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Four Tips to Help You Stop Smoking

Quit Smoking Advice from Dr. Randy Gilchrist


Updated June 27, 2014

Dr. Randy Gilchrist is Doctor of Psychology with a specialty in Clinical Hypnosis. Recently, I reviewed his 7-cd program called "Non-Smoker's Edge". Dr. Gilchrest has generously offered to share some of his tips for a successful smoking cessation program with us here.

From Dr. Gilchrist:
I strongly recommend that you visit your primary care physician for a full physical at the beginning of your stop smoking effort. He or she can identify what physical health problems may have already begun within you, along with personalized changes needed to begin correcting them. These changes may include proper diet, exercise, medication, and other lifestyle changes for your particular situation. Your primary care physician should also let you know which, if any, food, activity, or medications you should avoid taking or engage in moderation.

Strategy #1: Exercise Regularly

Under the direction of your medical doctor, I recommend meeting with a personal trainer and getting set up with a regular exercise program to help improve your heart rate, pulse rate, blood pressure, and overall cardiovascular health - some of the main casualties from smoking that will probably require improvement.

Other benefits of regular exercise include managing your weight and dealing better with difficult feelings, such as depression, anxiety, stress, and boredom.

Strategy #2: Change Your Diet

It makes sense to eat more of the healthy foods that will lessen your smoking cravings. It also makes sense to avoid those foods and substances that will only increase your cravings. Foods that have been shown to both increase your health and help to lessen cravings include:
  • fruits (especially apples)
  • vegetables (especially carrot and celery sticks)
  • unbuttered popcorn
  • lean meats
  • fish
  • drinking large amounts of water, tomato juice or tea.

It is also recommended that you eat moderate portions spread out through the day across 3 or more meals for the best digestion. Also, choose foods that take a long time to chew to keep your mouth occupied.

Finally, commit to only eating when you are hungry, not when you are bored, upset, or want a reward (known as "emotional eating").

Unhealthy substances that will aggravate your cravings and will need to be minimized include foods or drinks high in sugar or fat, alcoholic beverages, and all illicit drugs-especially drugs that involve smoking, like marijuana.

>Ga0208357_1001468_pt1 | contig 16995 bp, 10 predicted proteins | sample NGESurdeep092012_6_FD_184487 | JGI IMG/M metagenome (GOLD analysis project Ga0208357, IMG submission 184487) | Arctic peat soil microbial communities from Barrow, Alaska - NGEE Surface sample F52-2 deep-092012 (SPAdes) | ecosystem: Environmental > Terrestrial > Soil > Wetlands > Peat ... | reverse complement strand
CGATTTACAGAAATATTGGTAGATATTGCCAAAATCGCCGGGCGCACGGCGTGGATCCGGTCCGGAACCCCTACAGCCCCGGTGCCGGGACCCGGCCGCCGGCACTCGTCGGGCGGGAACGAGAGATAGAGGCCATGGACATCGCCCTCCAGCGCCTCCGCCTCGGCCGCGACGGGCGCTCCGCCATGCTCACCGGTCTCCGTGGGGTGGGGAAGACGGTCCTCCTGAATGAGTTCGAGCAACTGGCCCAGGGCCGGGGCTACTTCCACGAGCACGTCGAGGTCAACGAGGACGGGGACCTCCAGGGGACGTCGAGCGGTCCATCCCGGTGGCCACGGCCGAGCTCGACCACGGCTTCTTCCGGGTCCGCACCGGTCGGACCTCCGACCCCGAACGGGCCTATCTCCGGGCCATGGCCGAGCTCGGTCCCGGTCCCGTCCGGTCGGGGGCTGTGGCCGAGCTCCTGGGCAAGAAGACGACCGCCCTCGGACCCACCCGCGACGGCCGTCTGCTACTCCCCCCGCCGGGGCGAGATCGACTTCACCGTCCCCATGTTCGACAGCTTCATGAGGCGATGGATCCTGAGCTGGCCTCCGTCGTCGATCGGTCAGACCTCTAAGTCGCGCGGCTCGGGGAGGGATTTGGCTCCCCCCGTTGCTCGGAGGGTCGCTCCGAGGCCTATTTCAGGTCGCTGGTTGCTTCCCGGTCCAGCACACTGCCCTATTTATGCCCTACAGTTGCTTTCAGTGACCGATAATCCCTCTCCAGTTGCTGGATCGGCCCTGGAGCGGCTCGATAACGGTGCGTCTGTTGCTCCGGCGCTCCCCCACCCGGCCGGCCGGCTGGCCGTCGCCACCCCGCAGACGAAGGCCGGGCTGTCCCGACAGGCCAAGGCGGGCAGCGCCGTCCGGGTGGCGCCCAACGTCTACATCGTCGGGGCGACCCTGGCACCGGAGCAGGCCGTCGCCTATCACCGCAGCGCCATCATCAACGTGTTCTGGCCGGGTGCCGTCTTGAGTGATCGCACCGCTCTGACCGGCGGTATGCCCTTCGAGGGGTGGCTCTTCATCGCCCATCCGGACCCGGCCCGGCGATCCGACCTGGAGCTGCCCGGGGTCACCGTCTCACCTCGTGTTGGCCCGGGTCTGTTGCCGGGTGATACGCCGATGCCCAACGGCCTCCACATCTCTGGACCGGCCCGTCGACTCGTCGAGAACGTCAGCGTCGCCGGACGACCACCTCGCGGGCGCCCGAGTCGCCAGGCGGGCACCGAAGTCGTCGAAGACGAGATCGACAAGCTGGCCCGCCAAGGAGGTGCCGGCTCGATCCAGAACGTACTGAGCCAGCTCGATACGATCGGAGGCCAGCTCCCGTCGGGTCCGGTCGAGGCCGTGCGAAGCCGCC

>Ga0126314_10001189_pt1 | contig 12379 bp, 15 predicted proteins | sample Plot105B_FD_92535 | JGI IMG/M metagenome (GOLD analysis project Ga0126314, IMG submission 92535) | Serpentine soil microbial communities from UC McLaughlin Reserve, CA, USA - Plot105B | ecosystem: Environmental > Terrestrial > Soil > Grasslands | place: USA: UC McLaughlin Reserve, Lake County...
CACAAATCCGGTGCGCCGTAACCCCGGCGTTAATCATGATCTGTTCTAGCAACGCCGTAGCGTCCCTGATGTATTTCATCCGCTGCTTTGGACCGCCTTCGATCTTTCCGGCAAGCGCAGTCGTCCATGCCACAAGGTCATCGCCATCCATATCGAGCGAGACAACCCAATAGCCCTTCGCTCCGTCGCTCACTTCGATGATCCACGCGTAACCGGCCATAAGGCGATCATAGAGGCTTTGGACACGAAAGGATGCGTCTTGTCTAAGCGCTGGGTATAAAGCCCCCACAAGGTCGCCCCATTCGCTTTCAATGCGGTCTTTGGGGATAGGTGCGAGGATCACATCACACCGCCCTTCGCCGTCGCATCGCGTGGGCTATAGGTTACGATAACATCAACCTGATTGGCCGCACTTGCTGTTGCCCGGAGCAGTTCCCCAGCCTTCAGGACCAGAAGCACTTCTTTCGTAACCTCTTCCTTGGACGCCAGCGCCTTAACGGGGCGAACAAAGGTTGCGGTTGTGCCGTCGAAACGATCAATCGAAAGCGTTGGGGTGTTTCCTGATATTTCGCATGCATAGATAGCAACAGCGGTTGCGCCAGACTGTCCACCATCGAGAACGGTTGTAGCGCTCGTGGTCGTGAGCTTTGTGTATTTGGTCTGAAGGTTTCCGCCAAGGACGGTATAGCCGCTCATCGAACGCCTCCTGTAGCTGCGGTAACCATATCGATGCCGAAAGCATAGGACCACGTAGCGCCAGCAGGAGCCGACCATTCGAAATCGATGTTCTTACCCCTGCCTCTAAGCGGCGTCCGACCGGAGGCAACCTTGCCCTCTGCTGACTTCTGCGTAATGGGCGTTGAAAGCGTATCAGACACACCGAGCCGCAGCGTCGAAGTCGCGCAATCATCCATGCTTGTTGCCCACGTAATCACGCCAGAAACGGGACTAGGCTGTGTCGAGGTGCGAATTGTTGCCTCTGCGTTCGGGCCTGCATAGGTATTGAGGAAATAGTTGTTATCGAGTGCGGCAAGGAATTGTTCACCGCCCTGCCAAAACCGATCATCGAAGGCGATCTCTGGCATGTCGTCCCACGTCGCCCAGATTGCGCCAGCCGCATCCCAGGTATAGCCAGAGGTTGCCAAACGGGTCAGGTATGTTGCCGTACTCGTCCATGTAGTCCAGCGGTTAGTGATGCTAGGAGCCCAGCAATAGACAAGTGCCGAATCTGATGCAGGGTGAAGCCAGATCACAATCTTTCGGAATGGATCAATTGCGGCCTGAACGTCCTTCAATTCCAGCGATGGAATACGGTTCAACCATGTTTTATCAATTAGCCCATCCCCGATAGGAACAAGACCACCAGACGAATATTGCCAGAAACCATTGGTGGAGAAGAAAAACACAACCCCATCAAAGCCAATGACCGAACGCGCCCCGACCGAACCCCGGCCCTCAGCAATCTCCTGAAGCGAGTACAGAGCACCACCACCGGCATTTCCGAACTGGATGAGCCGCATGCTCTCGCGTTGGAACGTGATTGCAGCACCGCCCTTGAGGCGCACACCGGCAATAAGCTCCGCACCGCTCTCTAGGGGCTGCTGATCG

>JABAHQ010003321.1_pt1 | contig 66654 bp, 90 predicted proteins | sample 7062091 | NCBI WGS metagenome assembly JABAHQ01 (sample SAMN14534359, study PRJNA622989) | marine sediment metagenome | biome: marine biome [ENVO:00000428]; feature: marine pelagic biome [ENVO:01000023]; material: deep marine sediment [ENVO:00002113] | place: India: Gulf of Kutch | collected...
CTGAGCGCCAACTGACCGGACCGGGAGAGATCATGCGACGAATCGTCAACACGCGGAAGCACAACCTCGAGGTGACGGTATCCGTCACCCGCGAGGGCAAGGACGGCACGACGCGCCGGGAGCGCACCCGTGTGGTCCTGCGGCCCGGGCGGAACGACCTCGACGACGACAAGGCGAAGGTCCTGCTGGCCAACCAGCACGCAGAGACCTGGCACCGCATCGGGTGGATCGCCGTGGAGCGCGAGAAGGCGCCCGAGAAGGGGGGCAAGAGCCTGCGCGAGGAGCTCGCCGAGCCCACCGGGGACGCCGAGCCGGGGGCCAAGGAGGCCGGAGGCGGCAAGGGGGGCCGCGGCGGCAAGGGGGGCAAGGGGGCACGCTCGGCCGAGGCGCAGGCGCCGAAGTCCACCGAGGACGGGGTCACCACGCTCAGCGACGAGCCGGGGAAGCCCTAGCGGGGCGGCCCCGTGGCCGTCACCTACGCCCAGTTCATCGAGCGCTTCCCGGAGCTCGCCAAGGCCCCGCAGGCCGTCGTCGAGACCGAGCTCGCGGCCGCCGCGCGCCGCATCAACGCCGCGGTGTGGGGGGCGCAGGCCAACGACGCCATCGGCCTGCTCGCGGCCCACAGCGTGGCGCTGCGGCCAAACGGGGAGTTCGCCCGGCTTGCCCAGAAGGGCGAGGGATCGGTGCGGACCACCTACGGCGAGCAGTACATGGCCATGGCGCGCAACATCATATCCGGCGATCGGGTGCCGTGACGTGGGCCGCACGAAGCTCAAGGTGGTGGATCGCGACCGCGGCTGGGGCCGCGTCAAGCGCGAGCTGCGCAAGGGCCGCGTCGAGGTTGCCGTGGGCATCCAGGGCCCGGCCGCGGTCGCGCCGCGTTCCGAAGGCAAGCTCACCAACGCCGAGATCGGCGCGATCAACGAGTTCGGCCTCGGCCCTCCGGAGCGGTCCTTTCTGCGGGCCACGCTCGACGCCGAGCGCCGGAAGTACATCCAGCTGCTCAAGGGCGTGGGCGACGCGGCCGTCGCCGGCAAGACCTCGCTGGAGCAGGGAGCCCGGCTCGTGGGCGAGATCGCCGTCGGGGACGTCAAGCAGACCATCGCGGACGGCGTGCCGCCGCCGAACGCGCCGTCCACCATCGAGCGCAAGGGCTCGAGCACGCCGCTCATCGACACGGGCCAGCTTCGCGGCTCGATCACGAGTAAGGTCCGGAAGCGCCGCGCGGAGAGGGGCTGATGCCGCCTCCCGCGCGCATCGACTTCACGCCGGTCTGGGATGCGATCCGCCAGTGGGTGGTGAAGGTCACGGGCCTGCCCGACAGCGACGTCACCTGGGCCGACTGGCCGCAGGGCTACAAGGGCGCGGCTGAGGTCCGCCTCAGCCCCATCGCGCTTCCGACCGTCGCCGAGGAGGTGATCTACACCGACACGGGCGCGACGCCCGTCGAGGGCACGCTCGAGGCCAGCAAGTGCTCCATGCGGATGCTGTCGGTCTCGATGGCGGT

Strategy #3: Keep Your Mouth and Hands Busy

In the past, smoking cigarettes kept your hands and mouth very busy a lot of the time. Now, as you are stopping smoking, it may be helpful to keep your hands and mouth busy in other ways, at least for the first 6 months or so until your cravings lessen considerably.

Ideas for keeping your mouth busy include:
  • eating foods that take a long time to chew (like apples, celery, carrots, etc.)
  • drinking water (or another low calorie beverage)
  • chewing gum
  • brushing
  • flossing
  • whitening your teeth
  • gargling with mouthwash
  • whistling
  • singing
  • experimenting with different styles of lipstick or lip gloss, or anything else that will keep your mouth busy.
Note: do not use chewing tobacco. It is just another form of nicotine addiction.

Ideas for keeping your hands busy include:
  • holding a pen or pencil
  • writing letters or notes
  • drawing or painting
  • playing a piano (or other musical instrument)
  • squeezing a wrist exerciser or stress ball
  • sewing or knitting
  • working on a puzzle
  • trimming your finger nails
  • washing your hands or face
  • playing with a yo-yo
  • playing cards (like solitaire)
  • learning sign language
  • doing push-ups or pull-ups
  • putting on hand weights
  • carrying a cane, or engaging in anything else that will keep your hands busy.

Strategy #4: Dealing with Family and Friends who Smoke

For many people, smoking served as a way to socialize and bond with other family members or friends who also smoked. Now that you are quitting, they may feel awkward around you or even betrayed. Some light friendships and associations will be easy to end. Do it. Your health requires it.

With your more important relationships, you may need to reassure them that you still care about them and want to keep the relationship, but that you'd like them to please refrain from smoking around you because of your changes. If they forget and "light up", politely remove yourself until they are finished. Then, reengage with them. They should "get the hint" soon enough to stop smoking around you.

Most people should respect this approach. However, if, by chance, they are negative or even hostile about your quitting smoking and even try to sabotage your efforts, you may need to confront them respectfully and ask them to change their behavior. If they still refuse, you may need to limit your contact around them until they can respect and support your needs to be smoke free. A true friend or close family member should respect and support your efforts to change.

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